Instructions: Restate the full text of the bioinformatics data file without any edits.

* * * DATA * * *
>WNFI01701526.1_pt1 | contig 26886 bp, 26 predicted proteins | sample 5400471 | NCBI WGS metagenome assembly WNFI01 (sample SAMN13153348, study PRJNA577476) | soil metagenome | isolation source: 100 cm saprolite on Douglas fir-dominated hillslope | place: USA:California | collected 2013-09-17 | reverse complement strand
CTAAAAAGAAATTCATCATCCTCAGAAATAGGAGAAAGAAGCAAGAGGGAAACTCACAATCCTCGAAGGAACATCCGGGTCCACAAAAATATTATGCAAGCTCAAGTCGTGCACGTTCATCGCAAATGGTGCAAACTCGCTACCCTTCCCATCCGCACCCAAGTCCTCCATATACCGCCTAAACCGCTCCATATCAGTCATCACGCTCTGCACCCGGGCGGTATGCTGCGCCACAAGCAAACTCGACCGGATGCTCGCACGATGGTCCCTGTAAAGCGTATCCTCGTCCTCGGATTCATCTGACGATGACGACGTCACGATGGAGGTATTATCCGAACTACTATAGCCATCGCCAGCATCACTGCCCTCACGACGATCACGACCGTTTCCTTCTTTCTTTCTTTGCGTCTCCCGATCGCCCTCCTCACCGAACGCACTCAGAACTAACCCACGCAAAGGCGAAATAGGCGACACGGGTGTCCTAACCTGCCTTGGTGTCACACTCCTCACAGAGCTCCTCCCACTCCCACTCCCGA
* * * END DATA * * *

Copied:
>WNFI01701526.1_pt1 | contig 26886 bp, 26 predicted proteins | sample 5400471 | NCBI WGS metagenome assembly WNFI01 (sample SAMN13153348, study PRJNA577476) | soil metagenome | isolation source: 100 cm saprolite on Douglas fir-dominated hillslope | place: USA:California | collected 2013-09-17 | reverse complement strand
CTAAAAAGAAATTCATCATCCTCAGAAATAGGAGAAAGAAGCAAGAGGGAAACTCACAATCCTCGAAGGAACATCCGGGTCCACAAAAATATTATGCAAGCTCAAGTCGTGCACGTTCATCGCAAATGGTGCAAACTCGCTACCCTTCCCATCCGCACCCAAGTCCTCCATATACCGCCTAAACCGCTCCATATCAGTCATCACGCTCTGCACCCGGGCGGTATGCTGCGCCACAAGCAAACTCGACCGGATGCTCGCACGATGGTCCCTGTAAAGCGTATCCTCGTCCTCGGATTCATCTGACGATGACGACGTCACGATGGAGGTATTATCCGAACTACTATAGCCATCGCCAGCATCACTGCCCTCACGACGATCACGACCGTTTCCTTCTTTCTTTCTTTGCGTCTCCCGATCGCCCTCCTCACCGAACGCACTCAGAACTAACCCACGCAAAGGCGAAATAGGCGACACGGGTGTCCTAACCTGCCTTGGTGTCACACTCCTCACAGAGCTCCTCCCACTCCCACTCCCGA